Considering that the female breast is constantly changing, it's not surprising that more than 70 percent of American women wear the wrong bra size. "When you're 25 years old, and you're a 34C, three years later you assume you're a 34C, and five years later you assume you're a 34C," says Terri Barnes of Bali. "You don't realize that your body has changed that gravity and time, unfortunately, can have an impact on what size bra you wear." The wrong bra can lead to all kinds of problems: Your boobs might flatten, sag, erupt over the top of a tight underwire or just pack up and flee to Mexico because they can't take the abuse anymore.You can encourage yours to remain in the United States, patriotically perky, by wearing the right size. Bali breast experts will be on hand at Houston Foley's stores for fittings; for every inch your current bra is off, the company will donate $1 to the Memorial Hermann Women's Education Programs. We suggest wearing a wildly wrong size for your fitting -- a minor deception in the name of a good cause. Friday, May 9, through Saturday, May 17. For information and locations, visit www.balicompany.com. -- Cathy Matusow
Hooray for Bollywood
Certain American film directors have become household names the world over: Spielberg, Scorsese, Hitchcock. India's cinematic heroes, however, are not so lucky. Adoor Gopalakrishnan is considered one of the world's greatest living directors, but it's a good bet that not many American moviegoers can name one of his films (or even pronounce one of his names). The Museum of Fine Arts, Houston hopes to change that by presenting four films by the Indian superstar.
Set in the southern province of Kerala, Gopalakrishnan's poetic films examine traditional Indian village life while addressing the universal themes of politics, religion and personal responsibility. The hangman in Shadow Kill (2002) struggles to forget the ghosts of his victims by alternately praying to the goddess Kali and drinking his guilt into submission. Gopalakrishnan will appear in person for the Shadow Kill screenings. Here's your chance to be in the presence of (little-known) greatness. The film plays at 7 p.m. Friday, May 9, and 9 p.m. Saturday, May 10. Museum of Fine Arts, Houston, Brown Auditorium, 1001 Bissonnet. For information and a full schedule of Gopalakrishnan's films, call 713-639-7515 or visit www.mfah.org. $6. -- Troy Schulze
The Hip-hop Frontier
A radio show plays songs you won't hear on The Box
In Houston, good hip-hop is hard to find. That's why every Tuesday night Rice University grad student Dennis Lee carries a crate full of LPs to the second floor of the Rice student center to put on his show, The Vinyl Frontier. The program, which is approaching its fifth year of rhyme-flowing action, plays a wide selection of hip-hop, mostly from the 3,500 records Lee has accumulated since his first Frontier appearance. (When Lee took over the reins from previous KTRU hip-hop DJs Eddie Question and DJ Theory, he had only 400.)Unlike some commercial radio stations around here, Frontier doesn't play 50 Cent every ten minutes. "My goal is to really try to get a whole bunch of underexposed, underground hip-hop artists out there," says Lee, whose recent set list included tracks from De La Soul, DJ Jazzy Jeff, Prefuse 73, Roots Manuva, Kool G Rap and Killah Priest. Lee also invites other lovers of obscure hip-hop to spin guest sets on the show, including locals Mr. Grinch, DJ Azure and the Phonographerz.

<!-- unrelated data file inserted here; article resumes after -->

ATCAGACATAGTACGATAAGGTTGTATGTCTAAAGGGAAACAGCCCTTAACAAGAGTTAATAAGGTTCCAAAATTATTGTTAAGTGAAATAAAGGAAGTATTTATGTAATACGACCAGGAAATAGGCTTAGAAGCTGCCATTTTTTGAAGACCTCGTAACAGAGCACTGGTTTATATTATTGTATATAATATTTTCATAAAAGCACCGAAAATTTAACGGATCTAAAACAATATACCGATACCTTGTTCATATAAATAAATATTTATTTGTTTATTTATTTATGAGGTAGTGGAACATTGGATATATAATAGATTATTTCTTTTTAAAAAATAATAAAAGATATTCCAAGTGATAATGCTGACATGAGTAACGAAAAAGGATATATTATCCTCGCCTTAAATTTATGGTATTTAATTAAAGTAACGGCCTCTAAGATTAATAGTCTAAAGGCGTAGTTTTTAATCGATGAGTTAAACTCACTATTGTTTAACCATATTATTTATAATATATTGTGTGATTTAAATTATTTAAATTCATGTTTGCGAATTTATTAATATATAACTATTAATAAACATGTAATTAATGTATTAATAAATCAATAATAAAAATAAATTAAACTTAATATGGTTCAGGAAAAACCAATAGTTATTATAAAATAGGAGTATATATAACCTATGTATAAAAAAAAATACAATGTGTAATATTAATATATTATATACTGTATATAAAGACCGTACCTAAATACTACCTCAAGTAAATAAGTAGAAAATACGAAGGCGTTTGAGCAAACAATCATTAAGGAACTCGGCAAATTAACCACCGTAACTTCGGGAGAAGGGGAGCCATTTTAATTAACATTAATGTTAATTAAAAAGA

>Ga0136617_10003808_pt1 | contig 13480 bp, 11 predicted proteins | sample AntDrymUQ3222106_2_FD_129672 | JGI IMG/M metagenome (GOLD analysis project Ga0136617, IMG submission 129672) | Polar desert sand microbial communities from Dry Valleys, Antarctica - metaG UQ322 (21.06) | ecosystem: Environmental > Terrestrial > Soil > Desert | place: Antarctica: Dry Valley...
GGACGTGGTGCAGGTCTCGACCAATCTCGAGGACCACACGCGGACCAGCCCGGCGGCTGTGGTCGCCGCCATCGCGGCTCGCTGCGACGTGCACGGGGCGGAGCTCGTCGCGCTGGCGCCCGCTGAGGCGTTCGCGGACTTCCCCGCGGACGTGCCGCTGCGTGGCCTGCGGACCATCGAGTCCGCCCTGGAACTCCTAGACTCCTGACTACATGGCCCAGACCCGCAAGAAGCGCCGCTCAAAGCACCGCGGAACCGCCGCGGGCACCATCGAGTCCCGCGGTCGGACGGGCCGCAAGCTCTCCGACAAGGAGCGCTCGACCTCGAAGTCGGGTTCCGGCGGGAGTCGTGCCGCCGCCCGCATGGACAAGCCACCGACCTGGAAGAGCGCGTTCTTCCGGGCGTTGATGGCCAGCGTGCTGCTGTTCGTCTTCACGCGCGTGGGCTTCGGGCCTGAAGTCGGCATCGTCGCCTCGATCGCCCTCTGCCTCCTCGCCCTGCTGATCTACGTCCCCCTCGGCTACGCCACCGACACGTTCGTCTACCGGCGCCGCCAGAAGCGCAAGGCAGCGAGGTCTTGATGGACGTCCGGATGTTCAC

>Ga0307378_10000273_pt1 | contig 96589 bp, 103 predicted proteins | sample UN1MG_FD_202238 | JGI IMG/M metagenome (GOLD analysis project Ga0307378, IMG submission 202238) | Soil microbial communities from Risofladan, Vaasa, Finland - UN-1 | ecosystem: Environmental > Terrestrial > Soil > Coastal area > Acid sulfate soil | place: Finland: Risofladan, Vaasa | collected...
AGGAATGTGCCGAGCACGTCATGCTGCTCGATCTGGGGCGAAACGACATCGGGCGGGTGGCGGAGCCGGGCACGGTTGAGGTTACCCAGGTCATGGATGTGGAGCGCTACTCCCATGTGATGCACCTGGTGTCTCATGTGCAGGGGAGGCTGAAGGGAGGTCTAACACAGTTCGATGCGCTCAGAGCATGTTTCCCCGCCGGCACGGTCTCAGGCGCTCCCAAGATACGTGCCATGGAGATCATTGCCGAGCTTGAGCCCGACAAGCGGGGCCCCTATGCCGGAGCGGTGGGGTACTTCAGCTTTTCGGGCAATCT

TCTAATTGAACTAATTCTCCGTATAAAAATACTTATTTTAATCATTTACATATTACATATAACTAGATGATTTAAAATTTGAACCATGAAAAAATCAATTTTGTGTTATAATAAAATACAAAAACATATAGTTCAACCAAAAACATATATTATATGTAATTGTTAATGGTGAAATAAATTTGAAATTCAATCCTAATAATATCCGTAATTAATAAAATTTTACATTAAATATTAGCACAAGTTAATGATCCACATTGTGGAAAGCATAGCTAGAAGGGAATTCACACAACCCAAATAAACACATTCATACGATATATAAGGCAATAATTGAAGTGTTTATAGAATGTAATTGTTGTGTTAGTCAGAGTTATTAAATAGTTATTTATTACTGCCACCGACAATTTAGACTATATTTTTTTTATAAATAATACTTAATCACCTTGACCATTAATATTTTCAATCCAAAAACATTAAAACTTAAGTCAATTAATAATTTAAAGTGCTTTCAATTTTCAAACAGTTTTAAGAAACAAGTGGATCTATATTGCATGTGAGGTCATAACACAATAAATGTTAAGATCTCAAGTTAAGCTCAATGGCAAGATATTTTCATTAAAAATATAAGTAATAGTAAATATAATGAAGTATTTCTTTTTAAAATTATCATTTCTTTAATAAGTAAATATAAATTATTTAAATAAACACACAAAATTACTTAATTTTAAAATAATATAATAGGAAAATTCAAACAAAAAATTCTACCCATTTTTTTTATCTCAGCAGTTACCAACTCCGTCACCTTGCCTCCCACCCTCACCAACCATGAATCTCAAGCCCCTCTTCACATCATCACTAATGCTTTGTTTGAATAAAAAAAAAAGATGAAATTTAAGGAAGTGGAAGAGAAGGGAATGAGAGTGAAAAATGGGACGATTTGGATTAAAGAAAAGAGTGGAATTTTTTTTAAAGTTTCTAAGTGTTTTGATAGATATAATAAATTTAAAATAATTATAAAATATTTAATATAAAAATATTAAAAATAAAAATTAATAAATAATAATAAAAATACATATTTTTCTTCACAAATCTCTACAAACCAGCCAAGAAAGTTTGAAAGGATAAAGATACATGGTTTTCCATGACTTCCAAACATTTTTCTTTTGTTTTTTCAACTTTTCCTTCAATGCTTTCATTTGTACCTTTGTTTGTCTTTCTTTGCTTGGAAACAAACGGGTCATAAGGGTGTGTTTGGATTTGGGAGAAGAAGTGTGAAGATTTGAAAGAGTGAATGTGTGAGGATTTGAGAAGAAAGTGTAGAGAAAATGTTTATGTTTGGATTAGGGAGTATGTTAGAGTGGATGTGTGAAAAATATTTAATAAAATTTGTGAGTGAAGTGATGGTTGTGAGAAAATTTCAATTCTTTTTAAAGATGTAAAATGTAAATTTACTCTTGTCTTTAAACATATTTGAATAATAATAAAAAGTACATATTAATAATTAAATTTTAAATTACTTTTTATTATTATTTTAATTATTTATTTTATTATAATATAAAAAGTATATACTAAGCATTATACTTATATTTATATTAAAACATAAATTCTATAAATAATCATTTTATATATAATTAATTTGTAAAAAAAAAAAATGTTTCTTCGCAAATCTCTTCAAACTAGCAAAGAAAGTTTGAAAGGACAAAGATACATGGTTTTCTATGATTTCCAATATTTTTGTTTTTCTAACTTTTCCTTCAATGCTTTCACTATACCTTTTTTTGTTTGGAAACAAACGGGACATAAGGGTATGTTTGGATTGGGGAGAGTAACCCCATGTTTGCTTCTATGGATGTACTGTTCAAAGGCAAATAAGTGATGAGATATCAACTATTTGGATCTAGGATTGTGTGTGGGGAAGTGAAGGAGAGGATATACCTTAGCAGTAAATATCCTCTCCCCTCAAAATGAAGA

But don't call Lee elitist for playing only overlooked hip-hop. As an on-air KTRU personality, he's simply following the station's tradition of educating listeners about music they probably haven't heard, and just might like. "We view it as our sort of mission to get underexposed artists who are just as good or better than a lot of mainstream artists," says Lee. "We aim to get those people heard. That's our goal." The show airs from 10 p.m. to 1 a.m. Tuesday nights on KTRU/91.7 FM. For information, visit www.ktru.org or www.falsecognate.org. -- Craig D. Lindsey
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What better to follow the Art Car Parade than the aquatic version of the same event? After gawking at some of the most outrageous contraptions ever to roll on wheels, head to Eleanor Tinsley Park for the Anything That Floats Parade, where the floats actually have to be buoyant. 2:30 p.m. Saturday, May 10. The parade route runs along Buffalo Bayou from the Sabine Street Bridge to Eleanor Tinsley Park. For information, call 713-223-3500. Free. -- Troy Schulze
Tabatha Tucker and Matthew Barolo shot video works inspired by sexy romance novel covers for their new installation, Romance Project, at Lawndale Art Center. But the artists' overdone hair, costumes and attempts to imitate the covers' passionate clenches won't get you off so much as make you laugh. Opening reception: 6:30 p.m. to 8:30 p.m. Friday, May 9. The exhibit runs 10 a.m. to 5 p.m. Mondays through Fridays, and noon to 5 p.m. Saturdays, through June 21. 4912 Main Street. For information, call 713-528-5858 or visit www.lawndaleartcenter.org. Free. -- Cathy Matusow